Lutein for Eye Health and More: Benefits and Risks
Lutein is perhaps best known for its connection to helping people maintain good vision. Having enough lutein in your diet can slow or even improve a progressive condition called macular degeneration, which is a leading cause of vision loss. Lutein has also been shown to improve the skin and help keep the cardiovascular system healthy.
This article covers what experts have found out about lutein, including the benefits, the risks, who should and should not take it, and how much lutein you need for eye health.
Our bodies cannot make lutein, so we need to get it from our diet or from supplements. Several types of leafy greens contain a high amount of lutein, but experts suggest that many people in the United States do not eat enough foods containing lutein.
Some foods high in lutein include:
- egg yolk
Absorbing the nutrients
The ability to absorb nutrients, called bioavailability, varies from individual to individual. This is partly due to general health and age. If your body does not absorb nutrients well, you may have a low lutein level even if you eat plenty of leafy greens.
You can boost your lutein intake by taking supplements that are available over the counter. If you have signs or symptoms of macular degeneration, your eye doctor may suggest a formula of supplements called AREDS2. This combination contains lutein and other nutrients, including zeaxanthin, which also helps maintain healthier vision.
The benefits of lutein for eye health are significant.
In a study conducted by the National Eye Institute, a particular combination of nutrients that included lutein was shown to help people with moderate age-related macular degeneration (AMD).
AMD affects around 11 million people in the U.S. It has three stages: mild, moderate, and late. It causes blurring in the center of your vision and can reduce your sight significantly, making daily activities difficult or impossible. It rarely causes complete blindness.
The study suggested that taking lutein reduced the risk of progression from moderate to late AMD by 25%. In some people, it even reversed vision damage. Although lutein may not prevent early AMD from progressing to moderate AMD, it may help prevent one eye from getting worse if you have late AMD in the other eye.
Lutein also helps filter out blue light, which computers and other electronic devices emit. Blue light can damage the photoreceptor cells in our eyes, which can increase the risk of AMD. Blue light can also make it harder to fall asleep because it slows down the production of melatonin, which regulates our sleep and wakefulness cycles.
There are very few reported risks or side effects associated with lutein.
Large doses of lutein can discolor the skin and cause it to take on a yellowish hue. This is known as carotenemia. However, rubbing alcohol into the skin can remove this tint, and reducing your lutein intake will reverse the discoloration.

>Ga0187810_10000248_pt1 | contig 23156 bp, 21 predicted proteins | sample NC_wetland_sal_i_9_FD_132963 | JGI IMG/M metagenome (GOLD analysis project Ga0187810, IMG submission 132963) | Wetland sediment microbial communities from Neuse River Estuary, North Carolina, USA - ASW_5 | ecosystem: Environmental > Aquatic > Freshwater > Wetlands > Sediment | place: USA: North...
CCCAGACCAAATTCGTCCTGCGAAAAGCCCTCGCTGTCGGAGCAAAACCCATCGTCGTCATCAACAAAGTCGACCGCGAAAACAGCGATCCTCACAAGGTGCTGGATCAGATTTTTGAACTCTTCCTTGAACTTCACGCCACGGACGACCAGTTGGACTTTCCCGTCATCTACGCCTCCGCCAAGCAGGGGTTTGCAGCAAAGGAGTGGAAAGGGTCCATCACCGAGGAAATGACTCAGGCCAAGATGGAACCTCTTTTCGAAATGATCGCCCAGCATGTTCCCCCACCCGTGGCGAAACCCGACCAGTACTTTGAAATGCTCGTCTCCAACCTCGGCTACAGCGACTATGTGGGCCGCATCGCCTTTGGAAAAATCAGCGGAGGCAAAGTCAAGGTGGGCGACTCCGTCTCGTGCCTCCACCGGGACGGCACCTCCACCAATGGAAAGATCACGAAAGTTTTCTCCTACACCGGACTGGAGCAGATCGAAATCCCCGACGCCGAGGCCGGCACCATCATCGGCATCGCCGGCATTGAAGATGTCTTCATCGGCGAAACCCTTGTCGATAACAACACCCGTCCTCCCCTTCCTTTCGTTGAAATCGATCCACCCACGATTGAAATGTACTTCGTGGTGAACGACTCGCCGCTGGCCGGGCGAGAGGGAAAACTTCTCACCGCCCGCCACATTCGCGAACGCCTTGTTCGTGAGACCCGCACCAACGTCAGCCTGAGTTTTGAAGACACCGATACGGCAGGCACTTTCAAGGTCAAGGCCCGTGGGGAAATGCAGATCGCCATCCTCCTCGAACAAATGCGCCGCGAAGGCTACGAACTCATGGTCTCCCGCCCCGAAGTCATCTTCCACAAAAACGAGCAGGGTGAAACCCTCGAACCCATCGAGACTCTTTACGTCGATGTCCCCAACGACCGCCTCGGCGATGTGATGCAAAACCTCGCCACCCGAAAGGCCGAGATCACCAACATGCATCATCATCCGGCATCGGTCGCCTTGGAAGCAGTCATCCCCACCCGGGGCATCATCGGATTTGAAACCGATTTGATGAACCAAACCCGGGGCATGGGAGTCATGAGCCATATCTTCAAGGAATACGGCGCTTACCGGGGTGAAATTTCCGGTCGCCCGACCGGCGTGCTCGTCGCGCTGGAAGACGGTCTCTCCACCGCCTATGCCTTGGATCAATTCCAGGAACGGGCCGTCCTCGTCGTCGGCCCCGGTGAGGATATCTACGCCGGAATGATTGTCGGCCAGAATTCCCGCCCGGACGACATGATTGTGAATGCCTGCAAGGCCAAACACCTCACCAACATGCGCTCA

Currently, there is no recommended daily allowance for lutein. Experts estimate that most people get 1–2 milligrams (mg) of lutein in their diet per day.
AREDS2 formulas for eye health typically deliver 10 mg of lutein per day. The manufacturers of many AREDS2 supplements suggest taking two capsules, each containing 5 mg, daily — one in the morning and one in the evening.
Always follow the manufacturer’s directions or talk with your eye doctor about how much you should take.
For general health, some experts say that you should get at least 6 mg of lutein per day.
People who smoke or used to smoke should not take supplements containing beta carotene or lutein.
In the first AREDS clinical trial, there was a higher incidence of lung cancer among those who smoked or used to smoke and who took supplemental lutein and beta carotene.
AREDS2, which is the reformulated supplement, does not contain beta carotene.
Your eyes will benefit from general good health habits, which include exercising, eating a balanced diet, and maintaining a moderate weight.
Some other steps you can take to maintain eye health include:
- Wearing sunglasses: The sun can damage your vision and raise your risk of macular degeneration.
- Not smoking: Smoking increases the risk of developing eye diseases as you get older. It can also damage the optic nerve.
- Resting your eyes periodically: Electronic devices tire your eyes, and you blink less when you use them, which can make them dry. Rest your eyes every 20 minutes by looking away from the screen for 20 seconds.
Lutein may have other benefits for your health and cosmetic appearance, including:
- Smoother skin tone and more even color: Taking antioxidants in a lutein-zeaxanthin combination can improve skin firmness and elasticity and may block the formation of melanin, which colors the skin and can cause dark spots.
- Protection against blue light: Lutein filters out blue light, which is a high energy wavelength that can be harmful.
- Protection against other UV rays: Lutein helps protect against inflammation and lower immune system activity associated with UV rays, which can raise the risk of skin cancer.
- Cardiovascular health: Lutein can help prevent the hardening of the arteries, or atherosclerosis.
Lutein is a pigment that gives certain fruits and vegetables their bright colors. It also has proven benefits for eye health in some people with macular degeneration, slowing its progression or even reversing vision loss.
Lutein has also been shown to improve skin texture and color, offer protection against UV light, and benefit the cardiovascular system by protecting against atherosclerosis. It has few risks and side effects.